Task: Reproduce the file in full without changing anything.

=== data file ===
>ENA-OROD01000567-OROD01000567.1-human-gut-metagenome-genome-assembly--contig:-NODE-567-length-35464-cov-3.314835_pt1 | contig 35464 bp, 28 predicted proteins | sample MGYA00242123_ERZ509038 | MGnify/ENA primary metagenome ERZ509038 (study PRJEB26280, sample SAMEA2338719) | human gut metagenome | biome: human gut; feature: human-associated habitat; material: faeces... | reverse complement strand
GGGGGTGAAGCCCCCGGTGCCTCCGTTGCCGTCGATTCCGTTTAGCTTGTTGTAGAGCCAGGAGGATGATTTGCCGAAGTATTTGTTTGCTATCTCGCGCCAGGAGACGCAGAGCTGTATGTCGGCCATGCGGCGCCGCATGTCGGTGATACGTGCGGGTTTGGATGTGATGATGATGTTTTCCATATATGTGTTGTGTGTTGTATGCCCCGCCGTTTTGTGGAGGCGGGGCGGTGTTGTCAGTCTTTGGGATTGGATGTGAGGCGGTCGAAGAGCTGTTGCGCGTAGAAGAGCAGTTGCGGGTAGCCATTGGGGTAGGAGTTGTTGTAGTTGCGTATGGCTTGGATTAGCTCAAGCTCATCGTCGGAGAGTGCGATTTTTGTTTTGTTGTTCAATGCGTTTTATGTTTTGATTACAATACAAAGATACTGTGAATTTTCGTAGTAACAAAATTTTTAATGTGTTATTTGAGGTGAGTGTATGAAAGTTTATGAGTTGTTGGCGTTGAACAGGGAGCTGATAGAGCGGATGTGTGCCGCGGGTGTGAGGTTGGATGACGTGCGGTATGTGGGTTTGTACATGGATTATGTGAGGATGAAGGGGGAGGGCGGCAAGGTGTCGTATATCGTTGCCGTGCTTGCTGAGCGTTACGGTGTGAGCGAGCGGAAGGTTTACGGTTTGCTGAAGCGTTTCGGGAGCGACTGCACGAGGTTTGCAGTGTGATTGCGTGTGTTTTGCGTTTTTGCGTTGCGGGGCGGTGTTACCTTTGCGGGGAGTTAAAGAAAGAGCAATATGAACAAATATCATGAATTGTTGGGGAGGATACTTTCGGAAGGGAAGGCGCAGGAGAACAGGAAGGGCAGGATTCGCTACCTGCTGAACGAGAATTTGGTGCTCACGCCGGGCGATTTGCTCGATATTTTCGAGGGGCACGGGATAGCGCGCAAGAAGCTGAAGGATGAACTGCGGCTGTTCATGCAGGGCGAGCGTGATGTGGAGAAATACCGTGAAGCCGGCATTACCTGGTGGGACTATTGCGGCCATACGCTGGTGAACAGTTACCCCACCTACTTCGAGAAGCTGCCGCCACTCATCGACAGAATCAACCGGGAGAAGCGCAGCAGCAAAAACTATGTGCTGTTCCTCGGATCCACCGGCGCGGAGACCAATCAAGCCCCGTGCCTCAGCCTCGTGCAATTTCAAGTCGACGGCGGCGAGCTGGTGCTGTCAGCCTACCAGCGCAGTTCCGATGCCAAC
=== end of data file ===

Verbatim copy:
>ENA-OROD01000567-OROD01000567.1-human-gut-metagenome-genome-assembly--contig:-NODE-567-length-35464-cov-3.314835_pt1 | contig 35464 bp, 28 predicted proteins | sample MGYA00242123_ERZ509038 | MGnify/ENA primary metagenome ERZ509038 (study PRJEB26280, sample SAMEA2338719) | human gut metagenome | biome: human gut; feature: human-associated habitat; material: faeces... | reverse complement strand
GGGGGTGAAGCCCCCGGTGCCTCCGTTGCCGTCGATTCCGTTTAGCTTGTTGTAGAGCCAGGAGGATGATTTGCCGAAGTATTTGTTTGCTATCTCGCGCCAGGAGACGCAGAGCTGTATGTCGGCCATGCGGCGCCGCATGTCGGTGATACGTGCGGGTTTGGATGTGATGATGATGTTTTCCATATATGTGTTGTGTGTTGTATGCCCCGCCGTTTTGTGGAGGCGGGGCGGTGTTGTCAGTCTTTGGGATTGGATGTGAGGCGGTCGAAGAGCTGTTGCGCGTAGAAGAGCAGTTGCGGGTAGCCATTGGGGTAGGAGTTGTTGTAGTTGCGTATGGCTTGGATTAGCTCAAGCTCATCGTCGGAGAGTGCGATTTTTGTTTTGTTGTTCAATGCGTTTTATGTTTTGATTACAATACAAAGATACTGTGAATTTTCGTAGTAACAAAATTTTTAATGTGTTATTTGAGGTGAGTGTATGAAAGTTTATGAGTTGTTGGCGTTGAACAGGGAGCTGATAGAGCGGATGTGTGCCGCGGGTGTGAGGTTGGATGACGTGCGGTATGTGGGTTTGTACATGGATTATGTGAGGATGAAGGGGGAGGGCGGCAAGGTGTCGTATATCGTTGCCGTGCTTGCTGAGCGTTACGGTGTGAGCGAGCGGAAGGTTTACGGTTTGCTGAAGCGTTTCGGGAGCGACTGCACGAGGTTTGCAGTGTGATTGCGTGTGTTTTGCGTTTTTGCGTTGCGGGGCGGTGTTACCTTTGCGGGGAGTTAAAGAAAGAGCAATATGAACAAATATCATGAATTGTTGGGGAGGATACTTTCGGAAGGGAAGGCGCAGGAGAACAGGAAGGGCAGGATTCGCTACCTGCTGAACGAGAATTTGGTGCTCACGCCGGGCGATTTGCTCGATATTTTCGAGGGGCACGGGATAGCGCGCAAGAAGCTGAAGGATGAACTGCGGCTGTTCATGCAGGGCGAGCGTGATGTGGAGAAATACCGTGAAGCCGGCATTACCTGGTGGGACTATTGCGGCCATACGCTGGTGAACAGTTACCCCACCTACTTCGAGAAGCTGCCGCCACTCATCGACAGAATCAACCGGGAGAAGCGCAGCAGCAAAAACTATGTGCTGTTCCTCGGATCCACCGGCGCGGAGACCAATCAAGCCCCGTGCCTCAGCCTCGTGCAATTTCAAGTCGACGGCGGCGAGCTGGTGCTGTCAGCCTACCAGCGCAGTTCCGATGCCAAC